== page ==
- England's cost-effectiveness watchdog recommended hybrid closed loop (HCL) systems for the management of blood glucose levels for some people with Type 1 diabetes.
- The National Institute for Health and Care Excellence (NICE) guidance gives people with Type 1 diabetes the chance to access HCL systems, technologies that deliver insulin automatically in response to continuously monitored glucose levels. Partha Kar, national specialty adviser for diabetes with NHS England, said in a Dexcom press release that the guidance gives around 150,000 people access to the technology.
- Dexcom hailed the ruling as a “historic victory,” but manufacturers will need to budge on price to benefit, as NICE stated that the systems will only meet its value criteria if sold at a discount.
NICE looked at a range of dosing algorithms, insulin pumps and continuous glucose monitors (CGMs) for the analysis. The list included Medtronic’s Guardian 4 CGM sensor and MiniMed 780G insulin pump and two systems that featured Dexcom’s G6 CGM sensor, including one that uses Tandem Diabetes Care’s pump and algorithm.
To assess if the systems meet its value threshold, NICE averaged the prices of the technologies, resulting in a four-year total cost of 22,735 euros ($24,368) and an average annual cost of 5,684 euros. At that price, the HCL systems are likely to exceed NICE’s target of 20,000 euros per quality-adjusted life year gained.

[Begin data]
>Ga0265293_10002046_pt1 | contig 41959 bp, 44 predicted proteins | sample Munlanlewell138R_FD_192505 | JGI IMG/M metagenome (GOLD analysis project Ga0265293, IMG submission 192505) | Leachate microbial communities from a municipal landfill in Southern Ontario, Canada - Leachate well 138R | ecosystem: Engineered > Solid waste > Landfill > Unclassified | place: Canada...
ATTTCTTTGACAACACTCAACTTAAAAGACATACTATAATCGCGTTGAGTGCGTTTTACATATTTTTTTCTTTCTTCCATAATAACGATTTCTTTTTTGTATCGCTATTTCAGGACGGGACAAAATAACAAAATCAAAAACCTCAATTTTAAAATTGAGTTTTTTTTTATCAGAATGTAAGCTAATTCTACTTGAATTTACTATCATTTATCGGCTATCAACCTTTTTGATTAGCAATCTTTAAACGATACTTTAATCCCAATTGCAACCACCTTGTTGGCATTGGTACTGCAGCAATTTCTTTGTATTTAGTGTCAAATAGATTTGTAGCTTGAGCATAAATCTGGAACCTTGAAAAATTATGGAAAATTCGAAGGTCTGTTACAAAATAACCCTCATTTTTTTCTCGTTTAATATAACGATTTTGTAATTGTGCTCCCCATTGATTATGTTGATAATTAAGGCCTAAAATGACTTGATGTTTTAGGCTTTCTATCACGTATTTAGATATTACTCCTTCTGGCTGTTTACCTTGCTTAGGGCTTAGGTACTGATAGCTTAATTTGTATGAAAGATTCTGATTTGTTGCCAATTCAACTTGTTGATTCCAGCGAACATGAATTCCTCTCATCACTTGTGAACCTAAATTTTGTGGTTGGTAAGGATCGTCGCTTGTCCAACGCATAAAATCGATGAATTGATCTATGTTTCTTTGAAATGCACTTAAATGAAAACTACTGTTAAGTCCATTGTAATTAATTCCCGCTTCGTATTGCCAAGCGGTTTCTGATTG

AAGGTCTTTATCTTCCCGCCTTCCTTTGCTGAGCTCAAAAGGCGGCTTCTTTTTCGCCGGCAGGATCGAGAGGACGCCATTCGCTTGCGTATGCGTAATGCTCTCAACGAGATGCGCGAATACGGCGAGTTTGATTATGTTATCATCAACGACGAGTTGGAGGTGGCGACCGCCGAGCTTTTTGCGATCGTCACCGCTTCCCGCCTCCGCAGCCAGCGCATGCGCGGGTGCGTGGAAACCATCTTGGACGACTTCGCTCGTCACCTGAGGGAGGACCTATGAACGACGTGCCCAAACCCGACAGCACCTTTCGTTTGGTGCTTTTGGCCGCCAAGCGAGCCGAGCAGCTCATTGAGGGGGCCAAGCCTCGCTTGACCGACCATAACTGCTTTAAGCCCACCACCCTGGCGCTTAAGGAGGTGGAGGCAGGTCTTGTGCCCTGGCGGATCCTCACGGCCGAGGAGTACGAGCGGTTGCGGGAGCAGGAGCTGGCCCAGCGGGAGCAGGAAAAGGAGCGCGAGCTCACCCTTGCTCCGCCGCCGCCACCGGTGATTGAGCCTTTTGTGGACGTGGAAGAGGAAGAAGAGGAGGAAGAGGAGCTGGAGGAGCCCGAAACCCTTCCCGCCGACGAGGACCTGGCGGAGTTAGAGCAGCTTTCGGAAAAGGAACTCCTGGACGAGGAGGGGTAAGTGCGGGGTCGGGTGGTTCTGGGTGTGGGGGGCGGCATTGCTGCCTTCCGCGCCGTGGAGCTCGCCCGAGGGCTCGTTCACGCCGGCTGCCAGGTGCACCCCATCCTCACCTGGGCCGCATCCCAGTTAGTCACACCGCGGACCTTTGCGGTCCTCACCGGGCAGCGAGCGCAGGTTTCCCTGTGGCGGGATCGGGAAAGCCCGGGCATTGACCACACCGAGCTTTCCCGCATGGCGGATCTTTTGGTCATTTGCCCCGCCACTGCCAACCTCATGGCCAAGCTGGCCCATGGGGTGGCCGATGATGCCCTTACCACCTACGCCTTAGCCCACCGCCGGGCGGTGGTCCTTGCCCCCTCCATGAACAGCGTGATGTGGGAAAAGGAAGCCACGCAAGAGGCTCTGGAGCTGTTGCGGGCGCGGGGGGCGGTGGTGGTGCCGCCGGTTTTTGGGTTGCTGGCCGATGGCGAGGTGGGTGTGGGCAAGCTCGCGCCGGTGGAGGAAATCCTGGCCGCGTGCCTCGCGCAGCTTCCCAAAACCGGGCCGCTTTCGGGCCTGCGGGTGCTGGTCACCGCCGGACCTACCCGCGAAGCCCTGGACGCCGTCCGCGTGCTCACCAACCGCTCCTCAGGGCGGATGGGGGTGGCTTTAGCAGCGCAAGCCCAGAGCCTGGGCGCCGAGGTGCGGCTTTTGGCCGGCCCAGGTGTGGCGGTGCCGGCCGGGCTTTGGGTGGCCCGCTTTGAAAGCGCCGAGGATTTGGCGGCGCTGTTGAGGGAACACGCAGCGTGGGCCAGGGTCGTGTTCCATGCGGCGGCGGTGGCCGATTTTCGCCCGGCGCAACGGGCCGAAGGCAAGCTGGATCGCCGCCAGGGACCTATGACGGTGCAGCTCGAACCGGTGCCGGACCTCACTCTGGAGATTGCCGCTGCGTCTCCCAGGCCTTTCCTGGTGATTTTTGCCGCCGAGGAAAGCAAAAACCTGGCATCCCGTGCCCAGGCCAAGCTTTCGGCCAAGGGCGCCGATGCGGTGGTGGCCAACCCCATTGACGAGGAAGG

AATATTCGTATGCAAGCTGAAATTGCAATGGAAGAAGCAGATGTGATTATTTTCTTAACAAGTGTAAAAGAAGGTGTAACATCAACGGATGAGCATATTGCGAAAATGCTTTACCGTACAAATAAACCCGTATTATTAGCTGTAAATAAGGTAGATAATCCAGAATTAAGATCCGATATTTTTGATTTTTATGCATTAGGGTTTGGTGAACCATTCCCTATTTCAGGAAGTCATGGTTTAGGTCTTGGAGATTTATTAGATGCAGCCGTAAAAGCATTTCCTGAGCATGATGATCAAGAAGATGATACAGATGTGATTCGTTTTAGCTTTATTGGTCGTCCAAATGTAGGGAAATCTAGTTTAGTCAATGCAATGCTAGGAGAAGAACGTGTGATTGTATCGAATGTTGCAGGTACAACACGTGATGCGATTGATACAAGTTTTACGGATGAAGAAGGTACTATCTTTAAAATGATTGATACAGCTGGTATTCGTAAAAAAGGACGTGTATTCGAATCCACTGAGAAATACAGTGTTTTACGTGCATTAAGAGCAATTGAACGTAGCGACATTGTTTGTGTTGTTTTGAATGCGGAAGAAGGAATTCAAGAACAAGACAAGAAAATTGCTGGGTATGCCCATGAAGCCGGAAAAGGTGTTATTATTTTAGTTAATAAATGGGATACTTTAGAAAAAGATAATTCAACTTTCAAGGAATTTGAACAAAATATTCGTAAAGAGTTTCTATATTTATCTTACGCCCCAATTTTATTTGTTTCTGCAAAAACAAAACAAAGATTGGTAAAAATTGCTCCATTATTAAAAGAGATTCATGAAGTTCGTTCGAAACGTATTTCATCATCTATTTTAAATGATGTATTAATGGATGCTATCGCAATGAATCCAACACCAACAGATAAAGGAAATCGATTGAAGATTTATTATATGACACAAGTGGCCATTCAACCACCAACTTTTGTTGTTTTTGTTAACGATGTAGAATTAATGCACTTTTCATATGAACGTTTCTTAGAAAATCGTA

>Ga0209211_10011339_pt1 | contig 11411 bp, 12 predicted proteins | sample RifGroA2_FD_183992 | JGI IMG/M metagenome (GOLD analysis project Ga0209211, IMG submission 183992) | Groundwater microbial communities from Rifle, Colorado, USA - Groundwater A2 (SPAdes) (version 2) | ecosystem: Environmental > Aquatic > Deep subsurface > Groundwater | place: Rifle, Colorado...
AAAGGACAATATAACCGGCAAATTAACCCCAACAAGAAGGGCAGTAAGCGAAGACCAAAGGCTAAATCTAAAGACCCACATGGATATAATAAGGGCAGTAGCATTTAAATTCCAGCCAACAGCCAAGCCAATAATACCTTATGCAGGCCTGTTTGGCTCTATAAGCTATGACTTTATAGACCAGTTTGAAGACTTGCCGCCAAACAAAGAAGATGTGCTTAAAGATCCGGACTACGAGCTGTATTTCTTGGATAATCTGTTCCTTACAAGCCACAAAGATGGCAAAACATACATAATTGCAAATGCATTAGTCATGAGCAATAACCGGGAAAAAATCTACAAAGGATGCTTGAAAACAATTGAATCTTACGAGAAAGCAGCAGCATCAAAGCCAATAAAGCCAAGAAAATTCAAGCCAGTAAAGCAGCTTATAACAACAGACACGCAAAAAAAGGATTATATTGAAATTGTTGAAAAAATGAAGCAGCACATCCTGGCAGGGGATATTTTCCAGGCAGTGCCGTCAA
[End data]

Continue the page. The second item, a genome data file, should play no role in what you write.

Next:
“The committee concluded that at the current average price, HCL systems are unlikely to be cost effective, but it recognized the potential benefits to people,” NICE wrote. “It concluded that despite the uncertainty, if the companies and [NHS England] agree a cost-effective price for the systems on behalf of the relevant health bodies, HCL systems should be recommended [in certain populations].”
NICE made its recommendation after reviewing clinical-effectiveness evidence that showed HCL systems are likely to improve blood glucose control in Type 1 diabetes. The evidence came from both randomized trials and real-world studies in the English healthcare system. Based on the data, NICE concluded HCL devices are likely most cost-effective in children, pregnancy and people with high blood glucose.
The committee’s cost-effectiveness analyses failed to capture the value of benefits related to reduced mental burden, reduced parent and carer anxiety and improved quality of life. NICE expects those benefits to improve the cost-effectiveness of HCL systems, but it is unsure of the magnitude of the effect.
Preparing to make the case for HCL systems, Dexcom surveyed patients and healthcare professionals. The surveys found that 45% of people with Type 1 diabetes do not understand what an HCL system is or how it could benefit them.